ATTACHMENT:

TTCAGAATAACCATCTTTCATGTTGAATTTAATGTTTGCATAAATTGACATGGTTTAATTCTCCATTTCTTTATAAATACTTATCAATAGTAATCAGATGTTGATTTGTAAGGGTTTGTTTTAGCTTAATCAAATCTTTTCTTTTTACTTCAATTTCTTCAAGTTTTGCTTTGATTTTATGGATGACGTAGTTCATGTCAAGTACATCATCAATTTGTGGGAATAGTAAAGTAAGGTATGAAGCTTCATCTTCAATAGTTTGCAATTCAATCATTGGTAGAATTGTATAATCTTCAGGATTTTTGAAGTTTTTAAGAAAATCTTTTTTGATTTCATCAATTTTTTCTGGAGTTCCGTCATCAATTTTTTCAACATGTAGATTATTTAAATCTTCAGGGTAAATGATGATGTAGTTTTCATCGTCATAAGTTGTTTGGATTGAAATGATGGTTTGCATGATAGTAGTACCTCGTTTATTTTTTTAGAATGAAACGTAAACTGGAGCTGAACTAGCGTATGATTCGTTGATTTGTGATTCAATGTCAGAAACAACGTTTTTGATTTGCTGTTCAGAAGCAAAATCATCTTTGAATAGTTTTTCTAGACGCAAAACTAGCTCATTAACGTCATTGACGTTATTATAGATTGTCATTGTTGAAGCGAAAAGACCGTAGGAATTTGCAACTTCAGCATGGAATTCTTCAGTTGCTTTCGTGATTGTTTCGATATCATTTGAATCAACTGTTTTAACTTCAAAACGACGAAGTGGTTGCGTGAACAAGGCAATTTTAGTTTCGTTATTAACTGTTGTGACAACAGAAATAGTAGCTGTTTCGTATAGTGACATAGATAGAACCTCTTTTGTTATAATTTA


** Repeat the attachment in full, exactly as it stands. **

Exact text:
TTCAGAATAACCATCTTTCATGTTGAATTTAATGTTTGCATAAATTGACATGGTTTAATTCTCCATTTCTTTATAAATACTTATCAATAGTAATCAGATGTTGATTTGTAAGGGTTTGTTTTAGCTTAATCAAATCTTTTCTTTTTACTTCAATTTCTTCAAGTTTTGCTTTGATTTTATGGATGACGTAGTTCATGTCAAGTACATCATCAATTTGTGGGAATAGTAAAGTAAGGTATGAAGCTTCATCTTCAATAGTTTGCAATTCAATCATTGGTAGAATTGTATAATCTTCAGGATTTTTGAAGTTTTTAAGAAAATCTTTTTTGATTTCATCAATTTTTTCTGGAGTTCCGTCATCAATTTTTTCAACATGTAGATTATTTAAATCTTCAGGGTAAATGATGATGTAGTTTTCATCGTCATAAGTTGTTTGGATTGAAATGATGGTTTGCATGATAGTAGTACCTCGTTTATTTTTTTAGAATGAAACGTAAACTGGAGCTGAACTAGCGTATGATTCGTTGATTTGTGATTCAATGTCAGAAACAACGTTTTTGATTTGCTGTTCAGAAGCAAAATCATCTTTGAATAGTTTTTCTAGACGCAAAACTAGCTCATTAACGTCATTGACGTTATTATAGATTGTCATTGTTGAAGCGAAAAGACCGTAGGAATTTGCAACTTCAGCATGGAATTCTTCAGTTGCTTTCGTGATTGTTTCGATATCATTTGAATCAACTGTTTTAACTTCAAAACGACGAAGTGGTTGCGTGAACAAGGCAATTTTAGTTTCGTTATTAACTGTTGTGACAACAGAAATAGTAGCTGTTTCGTATAGTGACATAGATAGAACCTCTTTTGTTATAATTTA